Even though I do emphatically believe everything I just said, I did have to ultimately rate this book a 4.5 stars instead of the full 5. My first problem with it was how the death of an integral character was portrayed. This character had become so beloved to me that I wanted the chance to be able to fully grieve their death and deal with it emotionally. But the incident just suddenly takes place and then everybody immediately moves on. It’s barely discussed for more than a few short sentences, and I felt like this character deserved so much more than that. Part of it is understandable because, in the circumstance, there wasn’t exactly time for prolonged grief from the surrounding characters, so I think that Collins was trying to show how ruthless and unforgiving battle can be. But I just wish that there had been even just a tiny bit more time spent on it, because the character certainly deserved as much.

My second problem was the ending of the book, specifically the last chapter and the epilogue. While I applaud Collins unfailing ability to stick to realism, I wish that Katniss’ story would’ve ended with more of a bang. Her attitude towards the end is what you might expect from somebody who has gone through what she has gone through, but I hoped for more. I wanted there would be this huge happy ending, but it was more just…mediocre. It’s realistic in its boringness, but not quite the ending that I had wished for her. But maybe that’s the point.

I honestly wasn’t on a side when it came to Peeta vs. Gale. I liked both of them a lot, and knew that no matter who Katniss ended up with, I would be a little disappointed. But I wish that their ending could’ve been more on the happier side, and I wish that there had been more of a resolution with the other party involved. That person deserved more as well, and they didn’t get it.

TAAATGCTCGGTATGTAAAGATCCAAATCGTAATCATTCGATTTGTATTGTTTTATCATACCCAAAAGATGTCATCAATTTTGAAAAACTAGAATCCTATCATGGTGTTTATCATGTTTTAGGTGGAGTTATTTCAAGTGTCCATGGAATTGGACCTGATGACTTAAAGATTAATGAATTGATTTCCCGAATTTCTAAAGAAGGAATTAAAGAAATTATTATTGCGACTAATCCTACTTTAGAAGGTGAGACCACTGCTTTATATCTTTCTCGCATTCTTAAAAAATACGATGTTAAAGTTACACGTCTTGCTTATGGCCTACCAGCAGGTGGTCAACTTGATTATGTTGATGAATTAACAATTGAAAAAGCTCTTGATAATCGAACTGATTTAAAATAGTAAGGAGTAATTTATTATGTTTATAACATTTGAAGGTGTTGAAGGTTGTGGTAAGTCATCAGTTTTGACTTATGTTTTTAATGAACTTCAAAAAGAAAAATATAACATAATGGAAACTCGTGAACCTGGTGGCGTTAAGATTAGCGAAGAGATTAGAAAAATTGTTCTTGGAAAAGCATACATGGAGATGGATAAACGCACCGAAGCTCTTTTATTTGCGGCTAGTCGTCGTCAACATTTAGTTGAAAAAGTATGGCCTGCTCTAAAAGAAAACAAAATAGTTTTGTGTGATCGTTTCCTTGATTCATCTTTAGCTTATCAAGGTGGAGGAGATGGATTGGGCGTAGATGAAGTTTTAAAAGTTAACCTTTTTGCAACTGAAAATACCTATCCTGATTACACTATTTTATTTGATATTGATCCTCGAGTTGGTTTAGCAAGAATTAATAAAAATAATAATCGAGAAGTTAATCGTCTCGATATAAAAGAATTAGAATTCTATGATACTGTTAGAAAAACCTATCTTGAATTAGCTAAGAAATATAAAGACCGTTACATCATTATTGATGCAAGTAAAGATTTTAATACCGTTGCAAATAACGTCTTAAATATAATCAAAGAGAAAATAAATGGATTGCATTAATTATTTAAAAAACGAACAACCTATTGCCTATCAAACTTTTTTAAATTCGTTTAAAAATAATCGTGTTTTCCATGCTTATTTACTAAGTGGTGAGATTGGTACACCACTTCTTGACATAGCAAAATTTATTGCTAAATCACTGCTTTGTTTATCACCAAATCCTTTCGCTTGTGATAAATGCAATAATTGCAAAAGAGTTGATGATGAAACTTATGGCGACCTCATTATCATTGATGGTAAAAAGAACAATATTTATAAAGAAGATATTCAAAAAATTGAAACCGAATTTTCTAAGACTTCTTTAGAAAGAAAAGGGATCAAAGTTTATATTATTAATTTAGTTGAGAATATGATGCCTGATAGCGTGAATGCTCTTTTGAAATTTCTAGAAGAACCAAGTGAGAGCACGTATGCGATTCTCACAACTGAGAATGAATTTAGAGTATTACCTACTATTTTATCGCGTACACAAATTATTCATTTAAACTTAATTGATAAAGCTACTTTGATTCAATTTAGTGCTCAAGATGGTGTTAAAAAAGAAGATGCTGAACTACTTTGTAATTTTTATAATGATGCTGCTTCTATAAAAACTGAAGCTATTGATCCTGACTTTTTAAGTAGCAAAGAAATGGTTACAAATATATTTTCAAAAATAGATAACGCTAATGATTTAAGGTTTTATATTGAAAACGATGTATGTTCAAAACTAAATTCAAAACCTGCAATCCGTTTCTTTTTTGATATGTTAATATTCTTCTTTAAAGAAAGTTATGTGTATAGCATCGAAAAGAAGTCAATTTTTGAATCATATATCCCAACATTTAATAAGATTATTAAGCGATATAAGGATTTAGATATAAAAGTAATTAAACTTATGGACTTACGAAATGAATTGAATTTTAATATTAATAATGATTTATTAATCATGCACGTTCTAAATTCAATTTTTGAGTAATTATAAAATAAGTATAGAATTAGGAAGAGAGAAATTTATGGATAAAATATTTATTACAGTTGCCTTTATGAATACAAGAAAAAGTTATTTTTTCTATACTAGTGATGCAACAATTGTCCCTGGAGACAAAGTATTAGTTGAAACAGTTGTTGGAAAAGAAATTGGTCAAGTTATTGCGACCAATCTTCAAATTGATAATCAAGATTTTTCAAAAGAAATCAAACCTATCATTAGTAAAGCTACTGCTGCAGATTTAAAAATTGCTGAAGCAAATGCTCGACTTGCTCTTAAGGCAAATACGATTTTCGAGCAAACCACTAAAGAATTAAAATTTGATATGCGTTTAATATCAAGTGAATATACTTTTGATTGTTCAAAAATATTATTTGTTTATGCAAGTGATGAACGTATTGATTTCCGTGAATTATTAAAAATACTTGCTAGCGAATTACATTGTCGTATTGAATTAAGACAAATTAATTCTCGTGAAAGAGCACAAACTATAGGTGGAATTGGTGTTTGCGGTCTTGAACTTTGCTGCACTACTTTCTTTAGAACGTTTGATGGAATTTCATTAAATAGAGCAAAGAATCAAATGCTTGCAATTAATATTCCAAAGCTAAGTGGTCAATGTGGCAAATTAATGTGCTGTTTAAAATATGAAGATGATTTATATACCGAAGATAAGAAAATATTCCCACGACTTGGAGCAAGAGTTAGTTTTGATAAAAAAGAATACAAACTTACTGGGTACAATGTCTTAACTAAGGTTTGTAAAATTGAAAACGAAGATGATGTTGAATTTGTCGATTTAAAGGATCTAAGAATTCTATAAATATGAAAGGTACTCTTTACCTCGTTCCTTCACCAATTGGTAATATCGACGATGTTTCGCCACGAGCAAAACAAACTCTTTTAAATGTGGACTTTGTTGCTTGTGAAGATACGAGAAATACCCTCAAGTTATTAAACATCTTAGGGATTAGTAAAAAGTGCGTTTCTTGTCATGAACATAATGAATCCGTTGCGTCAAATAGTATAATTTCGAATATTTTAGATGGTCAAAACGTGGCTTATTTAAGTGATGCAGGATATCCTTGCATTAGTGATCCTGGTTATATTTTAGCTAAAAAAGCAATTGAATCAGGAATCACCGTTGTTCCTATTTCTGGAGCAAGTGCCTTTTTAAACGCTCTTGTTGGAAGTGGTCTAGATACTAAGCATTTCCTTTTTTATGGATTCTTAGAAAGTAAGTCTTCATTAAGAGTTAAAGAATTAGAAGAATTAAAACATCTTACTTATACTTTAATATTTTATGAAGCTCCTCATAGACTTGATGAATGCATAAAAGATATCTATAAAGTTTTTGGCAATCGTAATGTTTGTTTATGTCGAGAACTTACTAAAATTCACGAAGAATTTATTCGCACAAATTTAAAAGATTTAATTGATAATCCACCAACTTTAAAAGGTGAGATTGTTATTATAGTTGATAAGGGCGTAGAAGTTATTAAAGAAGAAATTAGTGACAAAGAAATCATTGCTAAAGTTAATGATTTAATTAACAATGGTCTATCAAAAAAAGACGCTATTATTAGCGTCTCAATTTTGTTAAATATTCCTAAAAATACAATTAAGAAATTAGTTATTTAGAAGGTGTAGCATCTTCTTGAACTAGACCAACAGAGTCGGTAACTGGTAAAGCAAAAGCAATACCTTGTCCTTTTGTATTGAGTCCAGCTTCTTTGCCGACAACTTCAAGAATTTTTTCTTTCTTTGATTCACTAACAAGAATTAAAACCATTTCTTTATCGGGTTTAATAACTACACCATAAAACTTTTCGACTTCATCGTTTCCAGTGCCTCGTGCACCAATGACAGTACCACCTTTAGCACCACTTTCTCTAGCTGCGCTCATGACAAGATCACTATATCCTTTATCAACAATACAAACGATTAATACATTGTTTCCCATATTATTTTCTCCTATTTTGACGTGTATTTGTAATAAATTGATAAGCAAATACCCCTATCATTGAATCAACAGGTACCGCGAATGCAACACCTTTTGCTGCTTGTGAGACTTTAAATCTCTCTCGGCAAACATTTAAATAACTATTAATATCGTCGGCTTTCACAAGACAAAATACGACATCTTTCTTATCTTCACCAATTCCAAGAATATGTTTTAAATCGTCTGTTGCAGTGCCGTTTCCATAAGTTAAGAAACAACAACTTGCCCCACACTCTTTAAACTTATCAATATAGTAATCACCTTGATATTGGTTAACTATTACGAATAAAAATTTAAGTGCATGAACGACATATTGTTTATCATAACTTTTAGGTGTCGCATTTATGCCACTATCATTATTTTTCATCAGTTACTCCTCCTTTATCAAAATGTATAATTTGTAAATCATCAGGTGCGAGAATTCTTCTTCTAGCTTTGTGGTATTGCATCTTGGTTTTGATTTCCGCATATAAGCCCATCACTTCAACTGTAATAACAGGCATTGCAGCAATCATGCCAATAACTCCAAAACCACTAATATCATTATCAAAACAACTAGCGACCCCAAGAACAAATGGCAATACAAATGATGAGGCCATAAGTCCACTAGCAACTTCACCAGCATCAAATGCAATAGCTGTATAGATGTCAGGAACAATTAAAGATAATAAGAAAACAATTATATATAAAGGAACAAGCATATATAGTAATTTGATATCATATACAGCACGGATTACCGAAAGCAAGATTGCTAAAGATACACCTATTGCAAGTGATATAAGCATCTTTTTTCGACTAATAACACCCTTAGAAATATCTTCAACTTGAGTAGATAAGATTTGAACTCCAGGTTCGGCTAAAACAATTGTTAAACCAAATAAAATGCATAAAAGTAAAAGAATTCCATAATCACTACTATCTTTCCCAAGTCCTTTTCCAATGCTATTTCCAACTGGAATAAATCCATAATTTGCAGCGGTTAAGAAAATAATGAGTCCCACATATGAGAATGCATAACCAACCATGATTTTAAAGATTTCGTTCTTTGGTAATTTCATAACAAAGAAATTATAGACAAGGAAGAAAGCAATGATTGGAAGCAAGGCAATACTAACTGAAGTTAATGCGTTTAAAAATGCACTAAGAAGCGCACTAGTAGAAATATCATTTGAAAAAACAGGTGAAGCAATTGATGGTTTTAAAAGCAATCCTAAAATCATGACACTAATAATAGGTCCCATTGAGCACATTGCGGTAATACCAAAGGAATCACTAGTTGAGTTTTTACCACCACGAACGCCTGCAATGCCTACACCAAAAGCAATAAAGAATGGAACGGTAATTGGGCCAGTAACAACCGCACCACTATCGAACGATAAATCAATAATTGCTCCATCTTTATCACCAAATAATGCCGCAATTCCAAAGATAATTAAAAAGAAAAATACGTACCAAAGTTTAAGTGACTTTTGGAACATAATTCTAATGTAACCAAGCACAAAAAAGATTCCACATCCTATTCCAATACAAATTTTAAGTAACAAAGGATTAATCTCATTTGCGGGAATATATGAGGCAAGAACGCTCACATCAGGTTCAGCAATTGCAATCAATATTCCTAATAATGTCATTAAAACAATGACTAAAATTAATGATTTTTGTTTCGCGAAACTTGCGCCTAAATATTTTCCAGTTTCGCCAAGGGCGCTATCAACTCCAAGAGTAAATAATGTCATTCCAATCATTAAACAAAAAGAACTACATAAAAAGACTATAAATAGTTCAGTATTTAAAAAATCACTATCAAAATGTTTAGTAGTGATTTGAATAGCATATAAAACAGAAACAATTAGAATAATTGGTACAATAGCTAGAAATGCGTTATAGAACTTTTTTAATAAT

But it was still all around a phenomenal book. I liked the ending of it, politically, and I was very engrossed throughout the entire thing, especially during the scenes in which Katniss plays an integral part in the actual battles against the Capitol. This series is the best of the best in YA literature, and I consider myself lucky to have read it and enjoyed it so much. I’m sad that it’s over.

4.5 anchors


4 responses to “The Hunger Games, Catching Fire & Mockingjay {Book Review}

  1. Yay, so glad you love these! Catching Fire really IS the best second book (and I agree, with Unravel Me in close second). In fact, it was my favorite of the trilogy…which was why I was a bit apprehensive about the movie. But they did a GREAT job on it! (Have you seen it yet?!)
    I loved Mockingjay, despite what people thought of it. One of my favorite things about Suzanne Collins is she has the balls to rip beloved characters away from you. Yes, it sucks, but it’s real. Life doesn’t come without sacrifice; and in a true war, not everyone would survive. There are no happy endings in war. I think the deaths gave the book realism. I love authors who pull no punches!

    • Agree with you about everything you just said, haha. And yeah Catching Fire is my favorite of the series, too. I totally give Collins props for being so realistic with Mockingjay. Even though it might not have been how I wanted things to go, I still totally appreciated it and thought that it was really realistic. I’m not even saying that I would’ve been happier if she had done some of the things I mentioned…it’s amazing the way it is, and things don’t always happen the way you want them to, even in books. And I love it when authors write like that.

      I just saw the Catching Fire movie tonight, actually! It was AMAZING. I cried like 4 times, haha.